boats kidsandsailpram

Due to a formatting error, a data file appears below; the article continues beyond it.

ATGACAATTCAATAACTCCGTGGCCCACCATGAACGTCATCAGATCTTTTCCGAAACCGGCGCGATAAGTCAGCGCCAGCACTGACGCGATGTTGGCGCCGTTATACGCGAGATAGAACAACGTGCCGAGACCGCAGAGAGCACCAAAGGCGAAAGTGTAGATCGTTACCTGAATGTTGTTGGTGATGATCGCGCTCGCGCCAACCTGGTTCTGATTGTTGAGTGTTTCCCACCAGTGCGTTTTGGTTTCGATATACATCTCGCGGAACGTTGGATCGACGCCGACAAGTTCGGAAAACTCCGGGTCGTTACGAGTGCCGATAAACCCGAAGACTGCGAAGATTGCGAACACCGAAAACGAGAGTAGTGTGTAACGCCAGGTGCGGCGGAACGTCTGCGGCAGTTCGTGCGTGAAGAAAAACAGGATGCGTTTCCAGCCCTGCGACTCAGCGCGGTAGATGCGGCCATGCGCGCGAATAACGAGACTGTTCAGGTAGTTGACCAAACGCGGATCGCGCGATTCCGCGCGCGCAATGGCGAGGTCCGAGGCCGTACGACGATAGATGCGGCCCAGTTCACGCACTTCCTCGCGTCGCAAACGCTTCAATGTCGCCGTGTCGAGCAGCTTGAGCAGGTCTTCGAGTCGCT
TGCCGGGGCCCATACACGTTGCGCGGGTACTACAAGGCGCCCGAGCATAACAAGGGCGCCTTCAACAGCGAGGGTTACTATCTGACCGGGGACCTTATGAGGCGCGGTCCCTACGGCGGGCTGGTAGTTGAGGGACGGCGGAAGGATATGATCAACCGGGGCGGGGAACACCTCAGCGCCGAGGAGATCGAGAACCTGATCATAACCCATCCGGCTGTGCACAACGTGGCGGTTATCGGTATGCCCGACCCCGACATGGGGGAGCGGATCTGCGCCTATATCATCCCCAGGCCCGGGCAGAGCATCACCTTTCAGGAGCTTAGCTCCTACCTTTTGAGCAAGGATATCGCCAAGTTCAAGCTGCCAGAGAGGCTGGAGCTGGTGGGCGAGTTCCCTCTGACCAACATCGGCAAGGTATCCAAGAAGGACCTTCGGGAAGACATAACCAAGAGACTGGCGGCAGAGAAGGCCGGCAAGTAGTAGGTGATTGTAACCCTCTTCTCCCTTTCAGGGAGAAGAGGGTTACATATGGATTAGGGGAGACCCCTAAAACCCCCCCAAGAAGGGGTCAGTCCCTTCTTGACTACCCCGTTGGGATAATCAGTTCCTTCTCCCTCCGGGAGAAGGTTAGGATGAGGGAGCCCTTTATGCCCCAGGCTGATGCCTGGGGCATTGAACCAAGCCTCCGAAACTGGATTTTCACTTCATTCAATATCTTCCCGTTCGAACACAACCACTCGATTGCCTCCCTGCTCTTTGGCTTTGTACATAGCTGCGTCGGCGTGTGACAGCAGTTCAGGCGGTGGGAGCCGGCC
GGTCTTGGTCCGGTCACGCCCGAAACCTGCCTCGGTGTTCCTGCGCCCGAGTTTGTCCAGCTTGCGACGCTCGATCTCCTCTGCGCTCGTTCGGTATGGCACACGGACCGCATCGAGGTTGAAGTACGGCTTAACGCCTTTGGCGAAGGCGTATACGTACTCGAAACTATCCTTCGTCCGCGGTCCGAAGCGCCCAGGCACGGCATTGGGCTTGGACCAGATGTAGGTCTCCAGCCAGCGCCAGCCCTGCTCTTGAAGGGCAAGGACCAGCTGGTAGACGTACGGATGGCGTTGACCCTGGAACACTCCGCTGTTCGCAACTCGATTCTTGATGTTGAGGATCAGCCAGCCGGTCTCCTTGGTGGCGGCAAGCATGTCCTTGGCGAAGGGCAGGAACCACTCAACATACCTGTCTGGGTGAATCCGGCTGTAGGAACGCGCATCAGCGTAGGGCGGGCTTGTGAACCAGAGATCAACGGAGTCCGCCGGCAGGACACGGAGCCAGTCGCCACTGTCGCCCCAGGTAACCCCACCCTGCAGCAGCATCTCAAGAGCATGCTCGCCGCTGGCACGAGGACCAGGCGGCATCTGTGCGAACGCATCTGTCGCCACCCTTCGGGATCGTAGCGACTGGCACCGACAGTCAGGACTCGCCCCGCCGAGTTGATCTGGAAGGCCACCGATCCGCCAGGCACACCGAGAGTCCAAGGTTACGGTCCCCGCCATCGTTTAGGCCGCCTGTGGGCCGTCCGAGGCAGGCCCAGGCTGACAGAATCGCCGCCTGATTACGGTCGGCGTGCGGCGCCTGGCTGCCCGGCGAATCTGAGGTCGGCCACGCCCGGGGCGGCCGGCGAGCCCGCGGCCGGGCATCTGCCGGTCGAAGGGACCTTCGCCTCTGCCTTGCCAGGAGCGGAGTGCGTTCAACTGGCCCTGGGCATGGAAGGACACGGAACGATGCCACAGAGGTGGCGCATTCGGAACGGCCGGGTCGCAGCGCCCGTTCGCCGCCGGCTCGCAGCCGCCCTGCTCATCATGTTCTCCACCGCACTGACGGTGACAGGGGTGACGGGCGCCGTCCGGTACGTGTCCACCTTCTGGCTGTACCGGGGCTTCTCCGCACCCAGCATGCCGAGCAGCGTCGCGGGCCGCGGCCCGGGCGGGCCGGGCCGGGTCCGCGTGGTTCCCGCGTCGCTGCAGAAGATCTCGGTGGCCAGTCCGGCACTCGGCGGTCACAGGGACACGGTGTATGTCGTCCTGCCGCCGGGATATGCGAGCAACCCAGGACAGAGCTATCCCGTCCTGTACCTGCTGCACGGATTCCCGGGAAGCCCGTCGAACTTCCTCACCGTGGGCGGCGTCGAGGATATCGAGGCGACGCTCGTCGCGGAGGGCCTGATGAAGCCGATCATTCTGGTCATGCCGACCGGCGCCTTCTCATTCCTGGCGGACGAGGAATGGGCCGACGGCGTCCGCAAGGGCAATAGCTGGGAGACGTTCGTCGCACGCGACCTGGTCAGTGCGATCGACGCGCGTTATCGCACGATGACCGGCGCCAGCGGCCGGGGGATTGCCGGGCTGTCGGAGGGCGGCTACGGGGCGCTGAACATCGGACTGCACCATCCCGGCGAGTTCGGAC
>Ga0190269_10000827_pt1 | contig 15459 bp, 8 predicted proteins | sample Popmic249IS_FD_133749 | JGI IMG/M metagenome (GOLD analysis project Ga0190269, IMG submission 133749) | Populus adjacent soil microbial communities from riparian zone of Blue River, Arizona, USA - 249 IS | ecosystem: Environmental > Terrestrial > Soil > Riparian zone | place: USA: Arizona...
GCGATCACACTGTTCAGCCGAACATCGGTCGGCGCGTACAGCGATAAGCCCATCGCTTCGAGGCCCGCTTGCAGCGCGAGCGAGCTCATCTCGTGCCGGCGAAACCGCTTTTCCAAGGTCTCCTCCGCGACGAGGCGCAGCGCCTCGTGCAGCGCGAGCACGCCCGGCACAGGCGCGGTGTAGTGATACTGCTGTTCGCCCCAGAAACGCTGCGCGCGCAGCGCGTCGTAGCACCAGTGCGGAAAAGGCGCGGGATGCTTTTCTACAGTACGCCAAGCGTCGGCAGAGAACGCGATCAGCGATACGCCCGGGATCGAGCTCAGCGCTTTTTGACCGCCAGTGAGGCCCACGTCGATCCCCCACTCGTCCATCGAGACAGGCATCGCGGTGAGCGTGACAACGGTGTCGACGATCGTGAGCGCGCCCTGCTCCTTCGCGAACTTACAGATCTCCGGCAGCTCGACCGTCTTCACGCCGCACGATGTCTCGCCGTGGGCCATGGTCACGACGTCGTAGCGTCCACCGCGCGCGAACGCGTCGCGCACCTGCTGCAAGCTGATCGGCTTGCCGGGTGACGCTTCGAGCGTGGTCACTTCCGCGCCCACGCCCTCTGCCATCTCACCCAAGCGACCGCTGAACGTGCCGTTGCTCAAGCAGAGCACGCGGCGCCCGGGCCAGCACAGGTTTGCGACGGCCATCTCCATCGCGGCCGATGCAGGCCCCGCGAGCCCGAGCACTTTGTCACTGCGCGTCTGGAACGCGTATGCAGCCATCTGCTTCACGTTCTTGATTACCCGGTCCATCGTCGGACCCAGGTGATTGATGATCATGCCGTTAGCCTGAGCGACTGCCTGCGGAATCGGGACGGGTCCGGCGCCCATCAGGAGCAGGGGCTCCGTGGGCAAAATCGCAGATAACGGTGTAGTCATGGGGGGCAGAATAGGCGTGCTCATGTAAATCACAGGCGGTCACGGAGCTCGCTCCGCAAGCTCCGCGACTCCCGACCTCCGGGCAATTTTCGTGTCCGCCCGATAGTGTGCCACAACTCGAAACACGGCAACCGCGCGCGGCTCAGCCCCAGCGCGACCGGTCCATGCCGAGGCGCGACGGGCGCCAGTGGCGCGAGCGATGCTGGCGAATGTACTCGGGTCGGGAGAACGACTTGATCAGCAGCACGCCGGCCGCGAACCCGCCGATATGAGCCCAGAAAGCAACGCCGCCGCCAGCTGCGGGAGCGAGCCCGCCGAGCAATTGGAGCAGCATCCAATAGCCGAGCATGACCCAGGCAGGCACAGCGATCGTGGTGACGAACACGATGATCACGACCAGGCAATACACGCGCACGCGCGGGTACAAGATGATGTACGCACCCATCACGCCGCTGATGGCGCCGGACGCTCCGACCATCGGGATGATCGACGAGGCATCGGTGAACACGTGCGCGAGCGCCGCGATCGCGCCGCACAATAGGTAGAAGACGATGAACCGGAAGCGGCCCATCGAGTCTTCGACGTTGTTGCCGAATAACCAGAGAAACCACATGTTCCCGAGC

Theres an interesting variation of the modest rowing pram and it is the sailing pram. It has, at one time or another, been a class of racing yacht at the Olympics, though its popularity as a one person sailboat has been supplanted by the Lightning.The sail pram, though, is a weatherly little craft that can handle far more than people think it can. When we were younger, in fact, we did have a sail pram that we spent time working on. Of course, it was in our younger days, and time has a funny way of rounding the edges of the things, but we do remember the fun we had scuttling around the inlets and harbors near Boston, where we grew up, in an eight-footer. It was built from a kit our Dad bought for us.Building it was all he more fun because as boys of 8 or 9 it really didnt matter to us if we happened to walk into the kitchen covered with marine primer after a good paint fight (our Mom didnt speak to us for days) and as has already been discussed in using a motorized pram building a pram is a rather straightforward affair.The smallest of the keelboats, it draws less than a foot of water so you can bring it quite close to shore without munching up the bottom too badly.When we laid it out on the sawhorses in the driveway (this is where Dad got upset with us because he couldnt put the station wagon in his parking space as we converted it to our boatyard. He neednt have worried because we had the keel and frame laid and toenailed up within a couple of days, adding the stern and bow pieces as soon as we could for stability.Indeed, building the pram was a pretty straightforward affair until we got to the more complicated parts. The hull panels went together very neatly and, of course, my brothers left it to me to caulk the seams. They always had this knack of disappearing when there was real work to be done (spending hours on your hands and knees caulking the seams wasnt a picnic). The same was true of the painting and of the more complex building parts.Because it was a keelboat the sail pram would have been pushed wherever the wind decided to push it, no matter where we set the daggerboard holder and dagger board, as well as the rudder.Maybe it was because I didnt mind working with those things and handtools, I really didnt mind building the frame for the daggerboard and I didnt mind building the tiller and rudder and setting the brasswork. It also meant that instead of waiting forever for the work to be done, it was done properly and quickly.The daggerboard holder was built into the tiny crafts hull just behind the point where we stepped the single mast of the cat-rigged pram. Because it was such a small boat, the brass boom slide and holder was easy to mount to the mast and, of course, they left me alone to dress the sail and finish any last-minute adjustments to the daggerboard holder and tiller. When it came time to put her into the water for her first shakedown they even let me do that as they figured they owed it to me, I guess.Still after a couple of days in the water, the hull had absorbed all of the water it was going to absorb and the wood had swollen so now she was ready to sail and when I wanted to sail her, my brothers just were not to be found and neither was the little sail pram.As all little boys do, I complained to our parents and, lo and behold, I actually did get to sail her on a bunch of rather nice days. My brothers never wanted to take her out unless the weather was fair so I was always the one who proved she was a weatherly little craft, which she was.We had a couple of good summers out of that small sail pram but a late summer hurricane in the late 1950s put an end to her. All we ever found, aside from the sail was one sidepiece and the tiller. And that was the end of our sail pram. But, while we had her she was a trim little boat that ran nicely close to the wind (or as close as we could get it) and we always did remember to pull up the dagger board when we reached the beach near our home. Fortunately I was a rather strong kid and I could actually lift her onto the trolley we used ourselves to bring it home and put it back into dads parking space, but he understood by then. We were all just as devastated when we lost her to the storm. After that the heart went out of our sailing days and we moved on to bigger boys toys.